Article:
In order fully to trace the consequences of lying, we must view them as they affect the highest interest of men, for time and eternity. It is by this means that evil spirits effect their designs, hostile to the virtue and happiness of mankind. When the mind is filled with fascinating error, truth is refused an entrance. If by truth alone the soul is sanctified and saved, how melancholy is the thought, that its exclusion is accompanied with guilt, and followed with irretrievable misery! “If our gospel be hid, it is hid to them that are lost: in whom the God of this world hath blinded the minds of them which believe not, lest the light of the glorious gospel of Christ, who is the image of God, should shine unto them."
It is unnecessary to point out, at any length, the effects of falsehood on the temporal and eternal interests of the individual who practises it. It is not till he has become thoroughly hardened and unprincipled, that he is freed from the painful remonstrances of his own conscience ;-—from a sense of the degrading condition into which, by the unanimous voice of man. kind, he is consigned. If he has not yet proceeded thus far, and is not known and shunned as a liar, he is, at least, suffering from the fear of detection; and it is likely that he may conceive it necessary, in order to shield him from exposure, to tell many other falsehoods. The farther he advances, the more he finds himself involved in deceit; the probability is, that he will continue in his course till his iniquity is brought to light, till he has lost all credit and reputation ; and it is well if he does not still persevere in the path of destruction, and become one of those who shall hereafter arise to shame and everlasting contempt.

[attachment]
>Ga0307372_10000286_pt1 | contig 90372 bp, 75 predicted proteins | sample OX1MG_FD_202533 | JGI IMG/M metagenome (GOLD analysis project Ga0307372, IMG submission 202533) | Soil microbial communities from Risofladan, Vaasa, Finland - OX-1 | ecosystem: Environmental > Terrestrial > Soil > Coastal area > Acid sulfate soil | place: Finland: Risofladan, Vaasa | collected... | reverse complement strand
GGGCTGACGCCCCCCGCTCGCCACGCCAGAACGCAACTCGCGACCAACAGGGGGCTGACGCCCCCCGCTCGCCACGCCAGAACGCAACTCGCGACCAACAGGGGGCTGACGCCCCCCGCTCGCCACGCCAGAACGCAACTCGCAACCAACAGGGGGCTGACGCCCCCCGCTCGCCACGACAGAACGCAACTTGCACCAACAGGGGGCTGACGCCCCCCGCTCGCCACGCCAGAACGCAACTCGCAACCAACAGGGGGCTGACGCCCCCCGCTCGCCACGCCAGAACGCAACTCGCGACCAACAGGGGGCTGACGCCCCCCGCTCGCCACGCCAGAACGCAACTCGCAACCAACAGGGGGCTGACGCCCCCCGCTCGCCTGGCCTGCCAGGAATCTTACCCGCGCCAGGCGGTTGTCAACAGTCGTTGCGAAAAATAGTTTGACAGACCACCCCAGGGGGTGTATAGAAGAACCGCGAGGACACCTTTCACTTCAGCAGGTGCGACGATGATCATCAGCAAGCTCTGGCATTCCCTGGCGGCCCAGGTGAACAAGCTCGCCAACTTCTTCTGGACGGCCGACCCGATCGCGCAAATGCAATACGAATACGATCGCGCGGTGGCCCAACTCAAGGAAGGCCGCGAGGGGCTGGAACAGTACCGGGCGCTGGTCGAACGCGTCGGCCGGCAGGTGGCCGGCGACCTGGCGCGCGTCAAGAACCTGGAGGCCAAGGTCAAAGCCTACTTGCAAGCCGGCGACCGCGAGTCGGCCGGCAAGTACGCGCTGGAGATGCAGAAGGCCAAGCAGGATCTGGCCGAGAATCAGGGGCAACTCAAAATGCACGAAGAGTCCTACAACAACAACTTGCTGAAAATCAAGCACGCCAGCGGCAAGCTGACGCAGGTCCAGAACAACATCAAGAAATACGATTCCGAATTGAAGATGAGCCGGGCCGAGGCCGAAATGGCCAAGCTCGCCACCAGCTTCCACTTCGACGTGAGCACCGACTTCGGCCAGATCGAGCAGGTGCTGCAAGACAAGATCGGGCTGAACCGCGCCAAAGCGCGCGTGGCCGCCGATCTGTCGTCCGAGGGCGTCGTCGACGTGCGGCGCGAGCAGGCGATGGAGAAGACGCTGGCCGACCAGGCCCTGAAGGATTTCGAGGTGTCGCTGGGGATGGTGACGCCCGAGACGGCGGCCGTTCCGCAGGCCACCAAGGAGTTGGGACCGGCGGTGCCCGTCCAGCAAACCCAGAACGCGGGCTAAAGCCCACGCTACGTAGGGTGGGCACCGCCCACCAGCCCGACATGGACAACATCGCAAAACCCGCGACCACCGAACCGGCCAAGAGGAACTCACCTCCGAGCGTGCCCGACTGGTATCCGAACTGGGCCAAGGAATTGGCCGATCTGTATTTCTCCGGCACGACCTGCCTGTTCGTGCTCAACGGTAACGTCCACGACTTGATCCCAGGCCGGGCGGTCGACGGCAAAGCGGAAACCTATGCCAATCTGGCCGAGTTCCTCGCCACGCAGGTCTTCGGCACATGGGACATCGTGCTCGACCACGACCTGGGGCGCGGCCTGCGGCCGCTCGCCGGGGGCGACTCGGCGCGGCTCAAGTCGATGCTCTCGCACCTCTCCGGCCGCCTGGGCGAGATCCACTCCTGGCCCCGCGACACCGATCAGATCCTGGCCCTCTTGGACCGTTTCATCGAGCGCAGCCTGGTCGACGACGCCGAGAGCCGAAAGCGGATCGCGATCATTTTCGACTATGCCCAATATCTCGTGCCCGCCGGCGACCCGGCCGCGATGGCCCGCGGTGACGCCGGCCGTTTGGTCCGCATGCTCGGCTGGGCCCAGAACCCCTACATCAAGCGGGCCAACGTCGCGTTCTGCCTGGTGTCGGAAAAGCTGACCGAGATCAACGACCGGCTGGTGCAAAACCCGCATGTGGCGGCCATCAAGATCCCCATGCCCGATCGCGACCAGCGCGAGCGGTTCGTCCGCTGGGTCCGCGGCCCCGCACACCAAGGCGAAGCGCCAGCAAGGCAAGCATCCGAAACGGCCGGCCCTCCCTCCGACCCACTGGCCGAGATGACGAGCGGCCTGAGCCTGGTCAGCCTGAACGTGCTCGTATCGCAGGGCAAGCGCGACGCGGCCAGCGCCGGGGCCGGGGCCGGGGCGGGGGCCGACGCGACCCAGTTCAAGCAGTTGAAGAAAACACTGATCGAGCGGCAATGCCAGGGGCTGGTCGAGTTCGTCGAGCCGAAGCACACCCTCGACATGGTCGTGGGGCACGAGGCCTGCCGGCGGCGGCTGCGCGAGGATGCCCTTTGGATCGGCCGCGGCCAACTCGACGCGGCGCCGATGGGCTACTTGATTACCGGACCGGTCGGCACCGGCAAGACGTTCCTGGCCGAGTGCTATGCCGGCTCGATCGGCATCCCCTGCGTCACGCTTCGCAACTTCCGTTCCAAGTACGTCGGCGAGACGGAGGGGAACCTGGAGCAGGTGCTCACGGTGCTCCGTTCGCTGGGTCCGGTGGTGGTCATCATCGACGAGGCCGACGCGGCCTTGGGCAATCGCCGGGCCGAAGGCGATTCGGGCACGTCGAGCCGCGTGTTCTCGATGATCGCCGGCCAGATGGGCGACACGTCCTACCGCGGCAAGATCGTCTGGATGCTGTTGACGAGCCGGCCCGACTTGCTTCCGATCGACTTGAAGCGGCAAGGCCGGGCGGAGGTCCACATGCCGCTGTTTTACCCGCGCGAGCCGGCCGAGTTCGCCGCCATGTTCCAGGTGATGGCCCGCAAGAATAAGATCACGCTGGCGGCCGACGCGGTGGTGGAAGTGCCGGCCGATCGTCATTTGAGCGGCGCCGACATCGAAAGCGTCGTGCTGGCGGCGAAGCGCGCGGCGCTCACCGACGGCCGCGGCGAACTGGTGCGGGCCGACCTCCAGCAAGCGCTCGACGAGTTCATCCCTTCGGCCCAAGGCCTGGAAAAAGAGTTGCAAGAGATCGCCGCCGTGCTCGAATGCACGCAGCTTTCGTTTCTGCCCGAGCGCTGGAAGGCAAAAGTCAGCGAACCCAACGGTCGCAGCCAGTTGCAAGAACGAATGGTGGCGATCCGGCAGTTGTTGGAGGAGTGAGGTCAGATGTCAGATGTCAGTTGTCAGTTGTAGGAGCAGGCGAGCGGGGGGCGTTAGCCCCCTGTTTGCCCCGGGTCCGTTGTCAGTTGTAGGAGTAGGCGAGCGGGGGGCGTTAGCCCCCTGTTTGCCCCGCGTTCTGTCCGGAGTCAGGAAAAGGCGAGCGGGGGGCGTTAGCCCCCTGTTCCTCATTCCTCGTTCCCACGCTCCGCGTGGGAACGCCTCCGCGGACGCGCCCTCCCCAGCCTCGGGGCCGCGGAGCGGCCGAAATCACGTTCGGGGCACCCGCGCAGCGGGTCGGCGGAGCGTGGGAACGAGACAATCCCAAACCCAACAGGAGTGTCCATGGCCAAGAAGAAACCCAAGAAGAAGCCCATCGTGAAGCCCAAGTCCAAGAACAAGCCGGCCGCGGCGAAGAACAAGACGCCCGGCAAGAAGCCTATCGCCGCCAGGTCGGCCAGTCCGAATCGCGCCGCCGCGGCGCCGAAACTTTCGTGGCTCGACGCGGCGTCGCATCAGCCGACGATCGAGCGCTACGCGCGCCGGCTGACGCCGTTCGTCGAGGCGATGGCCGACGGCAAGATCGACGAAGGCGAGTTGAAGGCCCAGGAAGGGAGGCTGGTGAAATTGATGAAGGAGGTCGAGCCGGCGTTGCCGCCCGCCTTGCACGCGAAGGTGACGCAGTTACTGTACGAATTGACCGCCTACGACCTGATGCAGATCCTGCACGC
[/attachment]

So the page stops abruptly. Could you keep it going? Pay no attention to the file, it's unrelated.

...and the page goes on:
The next species of falsehood is slander; or that conduct by which it is unjustly attempted to lessen and ruin the reputation of others.
In the race of human life, it often happens that our passions and our apparent interests would lead us to detract from the moral and intellectual merits of a rival; and even when we are restrained by principle and conscience from the arts of defamation, there may be a secret satisfaction felt in seeing him lowered in public estimation. There is no situation in which we
are free from this temptation to injustice, because there is no situation in which the feelings of malice and envy may not operate; and in which we may not see others of our own rank and standing, far more successful and prosperous than we. There is, besides, in every one so much partiality to himself, which while it leads him to fix his view chiefly on his own personal merits, and to magnify them in his own estimation, prevents him from sufficiently acknowledging the worth and qualifications of others,
Of all this a good man will soon be satisfied, from his own experience; and he will endeavour to guard against this injustice by judging of the pretensions of a rival, or even of an enemy, as he would have done, had there been no interference between his claims and theirs. In other words, he will endeavour to do justice to their merits; and to bring himself to love and honour the goodness and genius which have eclipsed
Nor will he retire in disgust from the race, because he has been outstripped by others; but will redouble his exertions in the service of mankind; recollecting that if Providence has been more bountiful to others than to him, he has left open to all the theatre of virtue; whence the merits of individuals are determined, not by their actual attainments, but by the use and improvement which they make of those advantages which their situation has afforded them *.
When we are tempted to depreciate the worth and talents of others, we should recollect, that we not only do injustice to our fellow-creatures, but offer an affront to God; and that in allowing ourselves to feel a secret
* Stewart's Outlines.